TOKYO -- Despite the initial excitement among major financial institutions, the Bank of Japan's push for exchange-traded funds tracking companies that actively raise employee pay or invest in new equipment has run aground.
The idea behind these investment vehicles, dubbed wage-hike ETFs, goes back to December 2015, when the BOJ announced supplementary easing measures including a pledge to spend 300 billion yen ($2.69 billion) a year on ETFs consisting of companies "proactively investing in physical and human capital."
Domestic and foreign financial institutions developed funds based on the central bank's requirements, and six were listed between May and June of 2016. But these ETFs failed to gain traction among investors despite the BOJ's backing and the inclusion of such blue chips as Toyota Motor and telecommunications company KDDI.
The total net assets of wage-hike ETFs now sit at 170 billion yen, having plateaued in December. Trading is minimal, with one such fund from Asset Management One seeing no activity for 22 straight trading days through Tuesday.
"I haven't seen any signs that the BOJ has bought wage-hike ETFs since March," said Seiichi Suzuki of the Tokai Tokyo Research Institute, who watches the central bank's day-to-day activities.
The central bank is believed to have bought roughly 4.5 million yen worth of one such fund from Daiwa Asset Management on March 1. That seems to have been its last such purchase.
The problem is not so much that the BOJ is unwilling to buy these ETFs as that it cannot.
The central bank is bound by its own rule to limit its ETF ownership to no more than the total held by all other investors. The rule, which is said to be aimed at preventing the central bank's buying from distorting stock price discovery and handing risk-free profits to ETF managers, was triggered quickly for many wage-hike ETFs.
The minutes of the BOJ's December 2015 policy meeting show board members expressing hopes of a broader trend toward proactive "investment in physical and human capital" that should encourage a virtuous economic cycle. This suggests that the central bank seeks to provide indirect support for Abenomics' goal of beating deflation by bolstering consumer spending through wage hikes.
Asset management companies have gone along with this scenario. An employee at a Japanese firm that developed a wage-hike ETF within just half a year after the BOJ's announcement noted pressure within the company to get the fund ready to benefit from the central bank's purchases.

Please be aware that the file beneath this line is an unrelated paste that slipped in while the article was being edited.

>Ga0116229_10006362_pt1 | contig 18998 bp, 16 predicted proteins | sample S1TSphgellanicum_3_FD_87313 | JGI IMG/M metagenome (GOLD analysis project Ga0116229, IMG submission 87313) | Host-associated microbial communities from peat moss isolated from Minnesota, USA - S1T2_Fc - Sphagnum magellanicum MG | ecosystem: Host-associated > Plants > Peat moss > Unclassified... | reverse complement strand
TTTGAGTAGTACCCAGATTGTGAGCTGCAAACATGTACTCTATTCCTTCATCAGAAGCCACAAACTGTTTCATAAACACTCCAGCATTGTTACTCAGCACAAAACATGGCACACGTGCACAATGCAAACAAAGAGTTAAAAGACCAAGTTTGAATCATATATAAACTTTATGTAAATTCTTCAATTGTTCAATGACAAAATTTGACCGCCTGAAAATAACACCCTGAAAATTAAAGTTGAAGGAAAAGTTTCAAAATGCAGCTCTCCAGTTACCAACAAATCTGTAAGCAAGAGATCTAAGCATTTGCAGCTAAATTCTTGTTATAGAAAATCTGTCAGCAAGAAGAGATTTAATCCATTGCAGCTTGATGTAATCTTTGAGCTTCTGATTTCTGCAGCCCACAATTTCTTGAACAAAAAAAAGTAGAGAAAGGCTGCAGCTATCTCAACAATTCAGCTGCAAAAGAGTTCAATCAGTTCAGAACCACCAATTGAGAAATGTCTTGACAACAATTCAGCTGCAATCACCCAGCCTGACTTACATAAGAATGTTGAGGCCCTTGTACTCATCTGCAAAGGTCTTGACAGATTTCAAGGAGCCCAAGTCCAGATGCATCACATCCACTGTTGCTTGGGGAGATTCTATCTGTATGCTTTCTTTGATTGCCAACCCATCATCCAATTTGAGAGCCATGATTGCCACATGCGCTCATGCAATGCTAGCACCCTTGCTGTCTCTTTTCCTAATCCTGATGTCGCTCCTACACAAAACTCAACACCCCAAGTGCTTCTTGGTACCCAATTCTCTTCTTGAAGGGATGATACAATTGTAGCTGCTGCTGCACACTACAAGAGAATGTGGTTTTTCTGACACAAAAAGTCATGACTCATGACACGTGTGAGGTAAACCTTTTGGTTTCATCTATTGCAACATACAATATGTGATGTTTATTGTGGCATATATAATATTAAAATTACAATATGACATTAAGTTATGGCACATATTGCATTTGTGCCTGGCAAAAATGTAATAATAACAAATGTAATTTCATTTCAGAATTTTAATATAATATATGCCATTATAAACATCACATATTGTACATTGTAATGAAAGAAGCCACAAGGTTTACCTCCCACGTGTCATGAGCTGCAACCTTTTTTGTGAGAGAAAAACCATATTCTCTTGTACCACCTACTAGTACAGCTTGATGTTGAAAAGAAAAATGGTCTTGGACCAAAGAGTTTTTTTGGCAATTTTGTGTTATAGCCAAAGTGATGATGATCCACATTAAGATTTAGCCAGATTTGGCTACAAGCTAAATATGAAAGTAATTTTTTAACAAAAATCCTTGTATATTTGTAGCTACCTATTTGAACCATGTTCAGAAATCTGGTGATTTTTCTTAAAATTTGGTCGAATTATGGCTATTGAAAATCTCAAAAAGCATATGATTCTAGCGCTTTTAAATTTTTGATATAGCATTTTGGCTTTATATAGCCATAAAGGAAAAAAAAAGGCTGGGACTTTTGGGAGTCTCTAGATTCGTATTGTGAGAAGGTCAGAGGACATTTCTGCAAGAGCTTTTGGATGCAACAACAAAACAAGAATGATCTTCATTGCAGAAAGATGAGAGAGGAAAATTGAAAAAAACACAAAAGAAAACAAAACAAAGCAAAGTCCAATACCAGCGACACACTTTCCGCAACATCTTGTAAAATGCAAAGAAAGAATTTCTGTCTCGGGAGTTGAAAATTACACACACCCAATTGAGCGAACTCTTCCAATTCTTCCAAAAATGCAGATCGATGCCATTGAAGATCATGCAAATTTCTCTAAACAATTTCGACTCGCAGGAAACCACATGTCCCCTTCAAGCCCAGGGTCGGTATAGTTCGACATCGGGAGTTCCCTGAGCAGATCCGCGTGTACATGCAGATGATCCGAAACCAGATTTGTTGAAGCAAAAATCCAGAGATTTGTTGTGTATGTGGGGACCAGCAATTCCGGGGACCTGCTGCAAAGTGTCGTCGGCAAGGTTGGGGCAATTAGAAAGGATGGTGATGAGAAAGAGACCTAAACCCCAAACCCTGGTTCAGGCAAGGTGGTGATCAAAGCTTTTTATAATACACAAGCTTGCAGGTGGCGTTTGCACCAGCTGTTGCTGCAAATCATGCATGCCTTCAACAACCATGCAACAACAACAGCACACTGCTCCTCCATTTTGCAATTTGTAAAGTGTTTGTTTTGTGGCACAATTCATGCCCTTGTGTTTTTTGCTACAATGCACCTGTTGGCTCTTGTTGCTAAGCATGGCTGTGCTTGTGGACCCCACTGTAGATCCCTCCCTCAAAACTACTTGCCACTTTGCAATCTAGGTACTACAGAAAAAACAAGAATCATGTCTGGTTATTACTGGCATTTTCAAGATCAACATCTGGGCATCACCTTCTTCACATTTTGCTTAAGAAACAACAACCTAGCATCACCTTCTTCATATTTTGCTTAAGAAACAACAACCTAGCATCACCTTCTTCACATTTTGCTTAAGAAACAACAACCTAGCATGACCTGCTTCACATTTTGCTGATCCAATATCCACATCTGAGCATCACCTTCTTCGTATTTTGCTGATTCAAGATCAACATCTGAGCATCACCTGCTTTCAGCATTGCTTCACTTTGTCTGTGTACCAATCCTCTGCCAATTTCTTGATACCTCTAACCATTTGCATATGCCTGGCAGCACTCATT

Asset managers have their own reasons for supporting this initiative. The BOJ is believed to hold some 15 trillion yen in ETFs -- about 60% of the net assets of funds trading in Japan -- thanks to its aggressive buying program. With management fees on ETFs at around 0.1%, the central bank pays an estimated 15 billion yen a year to the financial industry.
The BOJ is a unique customer, making a steady stream of ETF purchases with no need for so much as a sales pitch. Asset managers hope for similar benefits from the wage-hike ETFs. "If the ETFs' net assets swell from the BOJ's buying, their managers can earn a solid profit," a Japanese mutual fund company said.
But WisdomTree Japan, the Japanese arm of American ETF developer WisdomTree Investments, has bucked the trend, choosing not to launch a wage-hike fund of its own. CEO Jesper Koll professed bafflement at the theory that the shares of companies that invest actively in people or physical assets will necessarily perform well. The two earliest wage-hike ETFs have underperformed the Nikkei Stock Average.
And data on such points as individual companies' investment in human capital over time or in comparison with other businesses is all but nonexistent. If asset managers thought individuals would flock to these funds just because of the BOJ's stamp of approval, then they thought too little of investors, Koll said.
The BOJ bought 5.58 trillion yen in ETFs in fiscal 2016 and remains the top buyer of Japanese stocks. Its purchases lifted the Nikkei average by an estimated 1,700 points over a year.
As the central bank has become a bigger presence in the market, market players have grown more dependent on it. Wage-hike ETFs arose from the matching agendas of the BOJ, with its tacit support for Abenomics, and the asset management companies that rely on it -- investor needs did not enter into the picture. Global investors may see little appeal in a market that so prioritizes the interests of financial institutions.